Not only dairy-intolerant people cannot/shouldn’t consume butter, but the 20+% of the population that has the ApoE3/4 or ApoE4/4 gene. With this population, it really is saturated fat that is bad. Out of the above substitutions, only palm oil (not palm kernel oil) is a safe replacement. For our ApoE-er, we have had to come to rely on the daily use of olive, and avocado oils; and occasional use of palm oil and smaltz.
I buy cultured raw butter. I put a stick on the counter for use and store the rest in the fridge. Or should I put all four sticks in the fridge?
I tend to use a variety of healthy fats depending on what I’m eating or cooking. I don’t bake much (sugar), so I seldom use shortening. Lard for omelets, scrambled eggs when I want the slight pork flavor. Tallow, ghee, duck fat for frying/sauteeing/roasting vegetables. EVOO on salads (no heat), tahini or butter with cinamon on sweet potato. Bacon grease sparingly.
Ghee is still prone to allergic issue if you are lactose intolerance, exception is there if provided your are using lactose free butter/milk to make Ghee, Yes it is good in taste I liked it very much in India but issue start happening with me when I moved to north America. I will try coconut products.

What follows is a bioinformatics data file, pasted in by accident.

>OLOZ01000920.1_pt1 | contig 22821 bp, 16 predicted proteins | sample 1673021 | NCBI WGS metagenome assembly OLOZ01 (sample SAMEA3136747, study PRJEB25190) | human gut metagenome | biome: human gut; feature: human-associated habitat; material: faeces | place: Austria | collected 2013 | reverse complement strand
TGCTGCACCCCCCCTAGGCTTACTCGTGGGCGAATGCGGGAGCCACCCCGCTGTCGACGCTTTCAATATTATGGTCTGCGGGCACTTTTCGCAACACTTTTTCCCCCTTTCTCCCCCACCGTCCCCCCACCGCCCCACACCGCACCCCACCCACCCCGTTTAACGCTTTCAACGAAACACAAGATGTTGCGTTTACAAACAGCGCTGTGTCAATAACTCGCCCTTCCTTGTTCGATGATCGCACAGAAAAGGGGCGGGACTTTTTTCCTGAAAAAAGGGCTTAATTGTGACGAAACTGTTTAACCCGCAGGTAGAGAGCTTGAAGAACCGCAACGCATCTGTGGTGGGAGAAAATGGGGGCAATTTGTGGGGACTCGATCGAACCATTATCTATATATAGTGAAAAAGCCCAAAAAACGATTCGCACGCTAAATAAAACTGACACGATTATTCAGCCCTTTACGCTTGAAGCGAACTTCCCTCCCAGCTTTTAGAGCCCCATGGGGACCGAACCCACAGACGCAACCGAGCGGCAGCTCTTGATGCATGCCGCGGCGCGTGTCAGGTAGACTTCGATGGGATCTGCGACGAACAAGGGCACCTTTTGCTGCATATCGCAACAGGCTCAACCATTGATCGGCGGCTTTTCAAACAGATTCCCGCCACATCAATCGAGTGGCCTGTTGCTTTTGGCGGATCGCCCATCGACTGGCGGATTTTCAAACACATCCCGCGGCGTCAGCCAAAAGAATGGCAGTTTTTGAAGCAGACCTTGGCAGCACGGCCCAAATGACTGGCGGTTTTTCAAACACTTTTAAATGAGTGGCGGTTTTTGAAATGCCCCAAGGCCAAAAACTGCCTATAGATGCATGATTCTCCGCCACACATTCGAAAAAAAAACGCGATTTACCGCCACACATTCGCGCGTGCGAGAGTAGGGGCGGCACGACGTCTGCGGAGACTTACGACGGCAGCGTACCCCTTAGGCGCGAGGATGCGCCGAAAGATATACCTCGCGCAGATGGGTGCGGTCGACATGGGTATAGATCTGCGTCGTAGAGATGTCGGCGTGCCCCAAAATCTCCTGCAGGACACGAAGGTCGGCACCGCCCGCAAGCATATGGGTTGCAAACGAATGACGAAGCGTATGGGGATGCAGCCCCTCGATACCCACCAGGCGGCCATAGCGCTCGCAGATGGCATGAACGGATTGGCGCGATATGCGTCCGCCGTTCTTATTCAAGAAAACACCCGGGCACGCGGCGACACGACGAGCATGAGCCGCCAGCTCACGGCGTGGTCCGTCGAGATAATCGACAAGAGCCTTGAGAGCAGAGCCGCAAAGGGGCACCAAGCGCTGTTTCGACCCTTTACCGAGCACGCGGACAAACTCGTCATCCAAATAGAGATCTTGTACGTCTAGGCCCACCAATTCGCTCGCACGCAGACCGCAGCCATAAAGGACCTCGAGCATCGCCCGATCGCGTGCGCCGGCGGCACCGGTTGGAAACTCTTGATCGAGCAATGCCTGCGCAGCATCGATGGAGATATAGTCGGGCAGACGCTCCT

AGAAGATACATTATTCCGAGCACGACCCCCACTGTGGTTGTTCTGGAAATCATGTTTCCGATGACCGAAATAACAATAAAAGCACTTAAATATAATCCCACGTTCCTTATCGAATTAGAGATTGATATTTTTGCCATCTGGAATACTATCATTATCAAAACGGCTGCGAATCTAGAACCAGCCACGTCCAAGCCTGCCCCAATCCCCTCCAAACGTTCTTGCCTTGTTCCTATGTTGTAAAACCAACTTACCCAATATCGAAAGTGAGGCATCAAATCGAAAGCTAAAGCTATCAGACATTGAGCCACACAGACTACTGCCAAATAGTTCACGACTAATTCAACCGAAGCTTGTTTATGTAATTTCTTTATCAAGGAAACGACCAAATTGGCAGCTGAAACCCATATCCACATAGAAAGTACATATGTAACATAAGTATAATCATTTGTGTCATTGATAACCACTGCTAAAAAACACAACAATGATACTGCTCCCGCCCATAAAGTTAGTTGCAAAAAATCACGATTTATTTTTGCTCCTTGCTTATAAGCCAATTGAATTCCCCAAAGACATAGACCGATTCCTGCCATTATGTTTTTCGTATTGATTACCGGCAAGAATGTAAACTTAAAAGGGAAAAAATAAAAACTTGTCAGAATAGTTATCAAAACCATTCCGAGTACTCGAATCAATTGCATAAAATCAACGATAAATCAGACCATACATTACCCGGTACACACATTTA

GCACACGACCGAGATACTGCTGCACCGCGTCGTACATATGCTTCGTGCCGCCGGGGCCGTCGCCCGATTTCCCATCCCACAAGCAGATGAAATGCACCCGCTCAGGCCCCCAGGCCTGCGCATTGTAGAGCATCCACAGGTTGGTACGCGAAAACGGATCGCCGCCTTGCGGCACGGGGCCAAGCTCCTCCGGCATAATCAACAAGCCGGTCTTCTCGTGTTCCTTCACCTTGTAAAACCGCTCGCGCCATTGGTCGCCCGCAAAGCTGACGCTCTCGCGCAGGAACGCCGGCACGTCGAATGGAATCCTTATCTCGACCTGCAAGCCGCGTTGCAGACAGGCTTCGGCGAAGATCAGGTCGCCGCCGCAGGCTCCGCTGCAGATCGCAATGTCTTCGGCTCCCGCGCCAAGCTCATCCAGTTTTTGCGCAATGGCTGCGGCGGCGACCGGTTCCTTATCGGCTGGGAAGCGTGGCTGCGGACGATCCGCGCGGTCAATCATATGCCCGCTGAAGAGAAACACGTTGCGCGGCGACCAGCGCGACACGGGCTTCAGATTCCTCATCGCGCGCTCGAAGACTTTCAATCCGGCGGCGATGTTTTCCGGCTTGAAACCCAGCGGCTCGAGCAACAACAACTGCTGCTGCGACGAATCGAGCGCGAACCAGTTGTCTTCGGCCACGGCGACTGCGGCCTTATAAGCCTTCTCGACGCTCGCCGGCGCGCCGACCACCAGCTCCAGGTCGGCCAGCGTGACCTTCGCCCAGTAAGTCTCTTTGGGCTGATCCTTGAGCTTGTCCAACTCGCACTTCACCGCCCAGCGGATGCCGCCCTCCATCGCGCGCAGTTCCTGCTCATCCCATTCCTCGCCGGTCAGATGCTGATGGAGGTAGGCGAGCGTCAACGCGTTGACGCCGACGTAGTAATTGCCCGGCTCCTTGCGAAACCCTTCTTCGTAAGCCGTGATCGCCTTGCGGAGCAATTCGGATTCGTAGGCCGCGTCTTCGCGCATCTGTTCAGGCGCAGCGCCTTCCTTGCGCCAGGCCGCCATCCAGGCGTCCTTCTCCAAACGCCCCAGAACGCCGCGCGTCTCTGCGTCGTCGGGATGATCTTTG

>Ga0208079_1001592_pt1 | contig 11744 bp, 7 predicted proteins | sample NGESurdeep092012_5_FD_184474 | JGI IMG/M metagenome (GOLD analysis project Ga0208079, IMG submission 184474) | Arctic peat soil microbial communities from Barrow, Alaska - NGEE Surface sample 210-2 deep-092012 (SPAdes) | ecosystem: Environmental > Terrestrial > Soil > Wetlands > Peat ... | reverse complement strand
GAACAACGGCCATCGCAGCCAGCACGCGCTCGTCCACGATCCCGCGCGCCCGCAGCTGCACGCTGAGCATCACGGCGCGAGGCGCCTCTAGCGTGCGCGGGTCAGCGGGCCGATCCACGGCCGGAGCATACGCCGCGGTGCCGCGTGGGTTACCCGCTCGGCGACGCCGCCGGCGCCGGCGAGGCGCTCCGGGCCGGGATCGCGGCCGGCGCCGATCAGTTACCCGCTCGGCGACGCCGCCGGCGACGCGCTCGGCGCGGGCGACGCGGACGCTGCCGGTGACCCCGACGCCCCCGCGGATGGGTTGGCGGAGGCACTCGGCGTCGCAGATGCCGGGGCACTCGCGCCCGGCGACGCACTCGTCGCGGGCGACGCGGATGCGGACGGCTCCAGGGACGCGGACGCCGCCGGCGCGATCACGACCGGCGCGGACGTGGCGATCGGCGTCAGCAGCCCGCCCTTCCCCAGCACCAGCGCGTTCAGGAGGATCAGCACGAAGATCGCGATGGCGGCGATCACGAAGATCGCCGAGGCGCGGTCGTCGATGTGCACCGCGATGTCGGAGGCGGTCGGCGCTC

I’ve used some coconut products as you mentioned when eating fresh fruit but my favorite butter substitute is duck fat because it’s consistency is very similar to butter/ghee. Duck fat also has a mild taste in my opinion. I only use it for baking or to spread fresh on baked veggies, etc. like I would butter. Great for dairy-free eaters like my family for now! I hope we can all enjoy butter again one day. I’m always surprised to see that duck fast is not mentioned in dairy-free substitutes but maybe because it’s harder to find for most people and so not used often.